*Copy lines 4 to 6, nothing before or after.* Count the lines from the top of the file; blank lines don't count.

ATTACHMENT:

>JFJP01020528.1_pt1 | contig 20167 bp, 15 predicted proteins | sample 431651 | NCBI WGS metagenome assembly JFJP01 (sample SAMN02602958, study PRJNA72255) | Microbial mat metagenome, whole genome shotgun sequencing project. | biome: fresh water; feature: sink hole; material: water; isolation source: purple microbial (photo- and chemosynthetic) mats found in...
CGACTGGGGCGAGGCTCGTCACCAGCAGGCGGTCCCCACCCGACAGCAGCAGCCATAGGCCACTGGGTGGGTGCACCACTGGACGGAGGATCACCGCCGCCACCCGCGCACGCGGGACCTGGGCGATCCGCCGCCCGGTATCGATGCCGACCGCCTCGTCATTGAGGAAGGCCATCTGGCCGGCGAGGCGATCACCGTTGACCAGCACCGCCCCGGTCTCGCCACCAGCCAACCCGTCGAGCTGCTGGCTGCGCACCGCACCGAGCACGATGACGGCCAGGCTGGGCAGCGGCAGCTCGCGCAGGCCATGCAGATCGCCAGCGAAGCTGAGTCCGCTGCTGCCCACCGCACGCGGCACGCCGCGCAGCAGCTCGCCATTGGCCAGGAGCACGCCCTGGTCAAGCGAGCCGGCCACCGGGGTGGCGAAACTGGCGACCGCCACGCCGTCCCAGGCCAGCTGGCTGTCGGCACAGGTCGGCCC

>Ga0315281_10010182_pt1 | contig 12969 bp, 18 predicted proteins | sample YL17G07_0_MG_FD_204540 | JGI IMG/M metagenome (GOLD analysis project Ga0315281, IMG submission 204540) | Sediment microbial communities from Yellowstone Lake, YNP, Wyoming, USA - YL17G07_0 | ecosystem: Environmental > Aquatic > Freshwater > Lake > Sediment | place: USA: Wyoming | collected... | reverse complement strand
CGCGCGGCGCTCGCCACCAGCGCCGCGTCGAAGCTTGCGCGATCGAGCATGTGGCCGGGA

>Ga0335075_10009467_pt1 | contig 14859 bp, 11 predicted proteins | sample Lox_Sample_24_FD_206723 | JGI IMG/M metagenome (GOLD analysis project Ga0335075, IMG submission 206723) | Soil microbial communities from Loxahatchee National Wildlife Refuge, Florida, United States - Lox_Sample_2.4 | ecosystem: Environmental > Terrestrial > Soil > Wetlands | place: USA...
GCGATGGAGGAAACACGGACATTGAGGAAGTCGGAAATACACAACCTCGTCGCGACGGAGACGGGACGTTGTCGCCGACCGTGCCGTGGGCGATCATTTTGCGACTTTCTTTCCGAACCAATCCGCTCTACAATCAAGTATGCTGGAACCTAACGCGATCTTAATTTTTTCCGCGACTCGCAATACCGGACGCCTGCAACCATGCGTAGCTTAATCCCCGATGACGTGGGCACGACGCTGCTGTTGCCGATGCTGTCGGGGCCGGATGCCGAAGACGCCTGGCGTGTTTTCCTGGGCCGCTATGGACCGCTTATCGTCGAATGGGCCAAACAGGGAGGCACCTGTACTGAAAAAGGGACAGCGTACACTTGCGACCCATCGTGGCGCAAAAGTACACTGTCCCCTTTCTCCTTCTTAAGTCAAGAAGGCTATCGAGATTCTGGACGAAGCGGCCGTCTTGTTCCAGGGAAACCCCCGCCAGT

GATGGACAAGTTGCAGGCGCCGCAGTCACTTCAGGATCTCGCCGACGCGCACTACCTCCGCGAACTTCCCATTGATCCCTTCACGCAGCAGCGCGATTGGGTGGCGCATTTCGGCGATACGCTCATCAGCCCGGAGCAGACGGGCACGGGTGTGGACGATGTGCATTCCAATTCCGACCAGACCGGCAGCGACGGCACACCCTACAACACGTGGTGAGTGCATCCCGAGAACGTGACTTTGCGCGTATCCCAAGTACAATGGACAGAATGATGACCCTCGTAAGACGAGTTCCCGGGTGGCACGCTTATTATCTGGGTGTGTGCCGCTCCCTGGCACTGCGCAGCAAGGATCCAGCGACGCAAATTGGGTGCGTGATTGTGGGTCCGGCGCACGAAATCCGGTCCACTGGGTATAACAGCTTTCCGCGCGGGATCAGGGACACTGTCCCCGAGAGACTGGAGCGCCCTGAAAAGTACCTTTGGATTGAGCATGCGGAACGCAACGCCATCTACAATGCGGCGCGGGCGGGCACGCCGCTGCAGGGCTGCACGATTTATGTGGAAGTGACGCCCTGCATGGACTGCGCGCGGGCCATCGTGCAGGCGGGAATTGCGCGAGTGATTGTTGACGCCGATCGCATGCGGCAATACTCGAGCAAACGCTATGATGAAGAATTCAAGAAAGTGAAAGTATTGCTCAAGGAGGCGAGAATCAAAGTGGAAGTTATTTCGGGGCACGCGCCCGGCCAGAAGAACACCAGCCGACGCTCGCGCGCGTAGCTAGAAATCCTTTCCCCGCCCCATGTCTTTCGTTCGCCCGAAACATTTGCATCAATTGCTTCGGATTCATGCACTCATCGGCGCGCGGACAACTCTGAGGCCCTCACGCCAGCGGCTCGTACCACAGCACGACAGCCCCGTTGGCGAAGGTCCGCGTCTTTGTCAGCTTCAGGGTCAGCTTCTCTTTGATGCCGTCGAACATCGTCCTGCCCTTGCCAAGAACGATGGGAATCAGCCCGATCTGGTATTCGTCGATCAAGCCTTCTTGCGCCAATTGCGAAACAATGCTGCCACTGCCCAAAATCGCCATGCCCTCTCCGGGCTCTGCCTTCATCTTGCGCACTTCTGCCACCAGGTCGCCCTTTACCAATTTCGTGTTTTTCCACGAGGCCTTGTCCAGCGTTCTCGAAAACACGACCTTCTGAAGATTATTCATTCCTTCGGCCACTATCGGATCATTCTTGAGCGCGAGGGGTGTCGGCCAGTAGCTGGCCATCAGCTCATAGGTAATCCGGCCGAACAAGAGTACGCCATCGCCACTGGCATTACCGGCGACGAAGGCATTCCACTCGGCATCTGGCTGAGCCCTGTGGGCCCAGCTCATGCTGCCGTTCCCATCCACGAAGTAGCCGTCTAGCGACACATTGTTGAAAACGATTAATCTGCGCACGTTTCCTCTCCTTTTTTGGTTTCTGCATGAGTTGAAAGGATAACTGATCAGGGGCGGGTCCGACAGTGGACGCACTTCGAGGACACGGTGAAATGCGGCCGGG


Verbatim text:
CGCGCGGCGCTCGCCACCAGCGCCGCGTCGAAGCTTGCGCGATCGAGCATGTGGCCGGGA

>Ga0335075_10009467_pt1 | contig 14859 bp, 11 predicted proteins | sample Lox_Sample_24_FD_206723 | JGI IMG/M metagenome (GOLD analysis project Ga0335075, IMG submission 206723) | Soil microbial communities from Loxahatchee National Wildlife Refuge, Florida, United States - Lox_Sample_2.4 | ecosystem: Environmental > Terrestrial > Soil > Wetlands | place: USA...
GCGATGGAGGAAACACGGACATTGAGGAAGTCGGAAATACACAACCTCGTCGCGACGGAGACGGGACGTTGTCGCCGACCGTGCCGTGGGCGATCATTTTGCGACTTTCTTTCCGAACCAATCCGCTCTACAATCAAGTATGCTGGAACCTAACGCGATCTTAATTTTTTCCGCGACTCGCAATACCGGACGCCTGCAACCATGCGTAGCTTAATCCCCGATGACGTGGGCACGACGCTGCTGTTGCCGATGCTGTCGGGGCCGGATGCCGAAGACGCCTGGCGTGTTTTCCTGGGCCGCTATGGACCGCTTATCGTCGAATGGGCCAAACAGGGAGGCACCTGTACTGAAAAAGGGACAGCGTACACTTGCGACCCATCGTGGCGCAAAAGTACACTGTCCCCTTTCTCCTTCTTAAGTCAAGAAGGCTATCGAGATTCTGGACGAAGCGGCCGTCTTGTTCCAGGGAAACCCCCGCCAGT